Will President Obama's Initiatives Actually Stop Gun Violence Among Black Youth?

It's not Newtown, Conn., where a massacre at an elementary school galvanized the nation and spurred Washington to act. Nor has it become a symbol of gun violence like Chicago. In fact, last year in Charlotte, the number of homicides actually decreased to 52, the lowest number in 24 years.

But in a 2012 incident that echoes others around the country, a 17-year-old African-American boy here was shot and killed after another teen thought the victim disrespected him in front of a girl. The five young black men charged in his murder were teenagers as well.

So officials and community leaders here are closely watching the national debate over reducing gun violence. And when asked about the president's proposals, which include a ban on assault weapons, universal background checks and limits on high-capacity magazines, they praise the ideas, but emphasize those are only a partial solution.

"Yes and no," Charlotte mayor Anthony Foxx told me in an interview Monday when I asked if the president's proposals would reduce gun violence in his city. "Clearly the concept of banning assault weapons could play a role in some of the gang-related activity, and strengthening the background checks could play a role in limiting access to violent offenders or potential violent offenders."

"But there's also an element of culture that's involved here. We can't leave out mental health issues; we can't leave out issues like the entertainment industry and the violence that gets perpetuated there," he added. "I do think there's a role for parents and neighbors and ministers and all of us who interact with our young people to help create a culture of respect, a culture in which violence is shunned.... The reality is it's a multi-tiered problem that requires multi-tiered approaches. There's no law you can pass that's going to stop it. There's no amount of control that a public organization can exert that will fool-proof us from this kind of violence."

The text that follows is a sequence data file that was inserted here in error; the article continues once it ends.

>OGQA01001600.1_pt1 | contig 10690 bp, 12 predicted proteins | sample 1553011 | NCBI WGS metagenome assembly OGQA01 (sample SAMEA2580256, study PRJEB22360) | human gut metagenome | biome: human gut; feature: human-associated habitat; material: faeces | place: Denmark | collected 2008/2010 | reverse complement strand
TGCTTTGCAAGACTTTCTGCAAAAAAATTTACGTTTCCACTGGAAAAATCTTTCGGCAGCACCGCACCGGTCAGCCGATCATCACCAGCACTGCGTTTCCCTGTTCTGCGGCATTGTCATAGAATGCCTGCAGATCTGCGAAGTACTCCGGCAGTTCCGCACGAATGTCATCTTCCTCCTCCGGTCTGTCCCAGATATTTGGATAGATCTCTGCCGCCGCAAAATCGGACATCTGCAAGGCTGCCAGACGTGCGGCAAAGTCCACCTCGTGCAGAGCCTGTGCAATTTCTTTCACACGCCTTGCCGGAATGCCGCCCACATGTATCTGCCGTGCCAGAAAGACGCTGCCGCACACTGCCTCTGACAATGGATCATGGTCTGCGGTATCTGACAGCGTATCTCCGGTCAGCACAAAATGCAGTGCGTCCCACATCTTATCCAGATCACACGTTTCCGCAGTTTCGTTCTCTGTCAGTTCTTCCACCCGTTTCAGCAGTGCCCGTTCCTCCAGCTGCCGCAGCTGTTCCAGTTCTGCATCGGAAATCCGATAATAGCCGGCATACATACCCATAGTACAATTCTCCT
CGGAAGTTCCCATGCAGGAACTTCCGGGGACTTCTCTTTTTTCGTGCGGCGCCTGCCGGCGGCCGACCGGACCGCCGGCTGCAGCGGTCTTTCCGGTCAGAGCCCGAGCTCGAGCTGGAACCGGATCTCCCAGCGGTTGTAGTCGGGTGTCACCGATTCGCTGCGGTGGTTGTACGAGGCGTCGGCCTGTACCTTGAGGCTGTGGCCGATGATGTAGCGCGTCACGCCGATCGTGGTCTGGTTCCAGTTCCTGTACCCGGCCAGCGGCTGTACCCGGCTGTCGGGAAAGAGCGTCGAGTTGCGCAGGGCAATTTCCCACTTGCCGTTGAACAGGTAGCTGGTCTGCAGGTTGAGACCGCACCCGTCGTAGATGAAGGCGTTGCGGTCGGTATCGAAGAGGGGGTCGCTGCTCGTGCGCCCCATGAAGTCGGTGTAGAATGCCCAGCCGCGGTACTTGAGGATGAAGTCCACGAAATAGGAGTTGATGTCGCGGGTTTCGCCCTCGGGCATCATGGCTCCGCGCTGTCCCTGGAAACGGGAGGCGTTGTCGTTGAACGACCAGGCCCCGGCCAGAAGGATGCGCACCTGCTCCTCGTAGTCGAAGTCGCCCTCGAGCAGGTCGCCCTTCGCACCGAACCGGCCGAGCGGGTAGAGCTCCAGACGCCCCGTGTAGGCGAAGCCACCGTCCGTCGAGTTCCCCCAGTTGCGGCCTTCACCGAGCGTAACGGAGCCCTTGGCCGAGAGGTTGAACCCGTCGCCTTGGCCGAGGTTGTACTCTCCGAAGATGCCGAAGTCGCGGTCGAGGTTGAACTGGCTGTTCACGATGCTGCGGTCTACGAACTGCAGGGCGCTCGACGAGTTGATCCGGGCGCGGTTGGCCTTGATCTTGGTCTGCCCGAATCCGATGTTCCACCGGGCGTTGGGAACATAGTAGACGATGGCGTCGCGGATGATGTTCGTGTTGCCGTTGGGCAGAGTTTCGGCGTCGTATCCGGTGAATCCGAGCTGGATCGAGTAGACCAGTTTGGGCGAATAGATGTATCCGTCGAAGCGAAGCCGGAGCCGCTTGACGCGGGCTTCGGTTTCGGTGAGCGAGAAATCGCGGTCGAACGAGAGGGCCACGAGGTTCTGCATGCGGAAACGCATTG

On the day that he asked for council and community support for development projects to help struggling neighborhoods in his "State of the City" address, Foxx said, "The work we do to promote economic opportunity in our urban areas is vitally important in pointing a way for kids who ingest this kind of nihilism that damages their psychology and ultimately damages communities. If they don't have a sense of hope and investment in their futures, ultimately that's a problem for all of us."

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SOURCE: The Grio
Mary C. Curtis
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